The Sequoia Presidential Yacht Group LLC v. FE Partners LLC, C.A. No. 8270-VCG (Del. Ch. July 15, 2013).

This ruling amplifies the relative paucity of judicial interpretation of the rather new Court of Chancery Rule 5.1 that defines the standard that must be met before filings with the court will be kept confidential or redacted from what would otherwise be public access. This decision denied an attempt to keep confidential the allegations of attorney misconduct referred to in a prior decision in this case highlighted on these pages.

In essence, mere embarrassment from allegations, even if proven false, is not sufficient to warrant confidential treatment under Court of Chancery Rule 5.1 The court reasoned that:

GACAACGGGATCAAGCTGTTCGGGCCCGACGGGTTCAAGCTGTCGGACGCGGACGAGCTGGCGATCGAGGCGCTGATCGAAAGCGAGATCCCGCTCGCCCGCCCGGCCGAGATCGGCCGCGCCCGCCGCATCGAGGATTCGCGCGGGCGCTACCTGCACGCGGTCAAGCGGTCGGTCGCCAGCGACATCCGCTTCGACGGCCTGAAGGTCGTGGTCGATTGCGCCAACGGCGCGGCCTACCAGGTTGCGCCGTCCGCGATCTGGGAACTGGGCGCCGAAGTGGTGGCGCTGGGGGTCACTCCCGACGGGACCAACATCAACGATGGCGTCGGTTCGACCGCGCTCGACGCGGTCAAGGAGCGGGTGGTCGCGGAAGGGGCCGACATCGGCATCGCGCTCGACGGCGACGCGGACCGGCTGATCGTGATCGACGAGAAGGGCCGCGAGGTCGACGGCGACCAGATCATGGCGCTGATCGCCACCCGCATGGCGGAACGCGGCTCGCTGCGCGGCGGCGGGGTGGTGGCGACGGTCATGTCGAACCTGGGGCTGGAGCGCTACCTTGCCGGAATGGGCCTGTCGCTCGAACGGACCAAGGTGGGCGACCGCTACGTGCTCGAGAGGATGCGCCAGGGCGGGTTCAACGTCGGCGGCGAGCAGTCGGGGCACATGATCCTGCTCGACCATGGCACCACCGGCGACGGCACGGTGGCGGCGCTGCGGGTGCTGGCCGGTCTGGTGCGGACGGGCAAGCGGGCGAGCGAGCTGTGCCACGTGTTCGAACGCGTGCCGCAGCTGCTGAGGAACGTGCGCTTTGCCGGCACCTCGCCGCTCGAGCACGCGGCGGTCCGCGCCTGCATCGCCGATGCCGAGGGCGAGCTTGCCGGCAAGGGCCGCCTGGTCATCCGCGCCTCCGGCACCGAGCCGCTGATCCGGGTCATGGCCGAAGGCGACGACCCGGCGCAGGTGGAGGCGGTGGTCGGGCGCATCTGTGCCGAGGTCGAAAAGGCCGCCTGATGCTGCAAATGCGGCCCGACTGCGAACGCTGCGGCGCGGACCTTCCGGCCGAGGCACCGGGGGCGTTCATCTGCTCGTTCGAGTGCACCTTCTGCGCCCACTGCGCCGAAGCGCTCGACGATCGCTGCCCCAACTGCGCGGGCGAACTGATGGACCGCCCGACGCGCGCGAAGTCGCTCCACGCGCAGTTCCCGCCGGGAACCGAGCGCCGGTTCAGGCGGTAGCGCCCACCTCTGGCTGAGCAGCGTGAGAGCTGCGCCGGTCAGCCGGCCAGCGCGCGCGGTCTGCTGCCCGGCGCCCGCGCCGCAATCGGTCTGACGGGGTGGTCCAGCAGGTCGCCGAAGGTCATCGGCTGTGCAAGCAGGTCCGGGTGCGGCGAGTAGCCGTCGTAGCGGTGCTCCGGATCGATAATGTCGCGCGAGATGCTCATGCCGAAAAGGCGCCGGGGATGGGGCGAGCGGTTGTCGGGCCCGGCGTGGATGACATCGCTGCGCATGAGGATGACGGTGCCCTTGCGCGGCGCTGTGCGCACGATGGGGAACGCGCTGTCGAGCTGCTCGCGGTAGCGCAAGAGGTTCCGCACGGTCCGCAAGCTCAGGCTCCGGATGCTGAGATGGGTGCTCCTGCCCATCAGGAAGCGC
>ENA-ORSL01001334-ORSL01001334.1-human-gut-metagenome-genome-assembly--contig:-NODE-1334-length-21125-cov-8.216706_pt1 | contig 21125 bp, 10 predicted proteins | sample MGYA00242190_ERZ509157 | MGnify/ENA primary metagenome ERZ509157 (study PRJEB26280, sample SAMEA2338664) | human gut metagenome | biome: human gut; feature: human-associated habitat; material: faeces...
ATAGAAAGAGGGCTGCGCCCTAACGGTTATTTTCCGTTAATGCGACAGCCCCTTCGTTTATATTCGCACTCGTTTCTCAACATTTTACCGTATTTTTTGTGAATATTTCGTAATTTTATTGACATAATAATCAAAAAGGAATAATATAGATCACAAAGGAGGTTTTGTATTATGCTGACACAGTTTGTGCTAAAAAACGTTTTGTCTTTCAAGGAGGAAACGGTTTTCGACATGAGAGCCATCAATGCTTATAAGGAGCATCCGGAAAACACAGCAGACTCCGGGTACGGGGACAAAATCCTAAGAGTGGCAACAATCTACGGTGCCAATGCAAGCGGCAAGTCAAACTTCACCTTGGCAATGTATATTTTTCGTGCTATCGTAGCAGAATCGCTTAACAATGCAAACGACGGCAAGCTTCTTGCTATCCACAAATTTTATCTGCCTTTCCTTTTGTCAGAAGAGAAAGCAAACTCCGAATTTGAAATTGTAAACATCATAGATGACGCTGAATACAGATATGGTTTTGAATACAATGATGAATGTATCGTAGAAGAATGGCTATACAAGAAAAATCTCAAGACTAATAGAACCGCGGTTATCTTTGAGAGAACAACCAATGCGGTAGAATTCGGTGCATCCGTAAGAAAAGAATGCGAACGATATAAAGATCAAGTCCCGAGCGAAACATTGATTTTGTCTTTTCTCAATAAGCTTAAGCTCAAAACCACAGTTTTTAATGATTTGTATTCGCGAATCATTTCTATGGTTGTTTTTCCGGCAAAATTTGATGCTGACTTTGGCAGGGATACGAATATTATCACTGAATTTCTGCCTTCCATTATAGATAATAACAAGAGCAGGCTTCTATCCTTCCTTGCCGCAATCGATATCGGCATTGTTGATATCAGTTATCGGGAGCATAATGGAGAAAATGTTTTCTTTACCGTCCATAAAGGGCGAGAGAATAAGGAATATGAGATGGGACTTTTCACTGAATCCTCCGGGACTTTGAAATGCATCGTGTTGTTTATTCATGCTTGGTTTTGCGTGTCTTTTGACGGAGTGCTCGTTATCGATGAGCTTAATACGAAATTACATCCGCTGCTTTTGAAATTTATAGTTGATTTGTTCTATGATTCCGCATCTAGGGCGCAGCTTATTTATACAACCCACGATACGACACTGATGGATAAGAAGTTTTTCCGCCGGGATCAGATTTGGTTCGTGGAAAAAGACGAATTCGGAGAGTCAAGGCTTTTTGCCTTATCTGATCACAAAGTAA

Sequoia seeks to keep confidential allegations that it forged or altered communications, and evidence of Sequoia’s alleged destruction of evidence and witness intimidation.  None of this information falls under, or is similar to, the prescribed categories of trade secrets; sensitive proprietary information; sensitive financial, business, or personnel information; or personal information such as medical records, social security numbers, financial account numbers, and the names of minor children.29  Rather, it appears that Sequoia merely wishes to avoid the embarrassment it would face if I were to unseal the record, mostly due to its alleged conduct in the course of the litigation itself.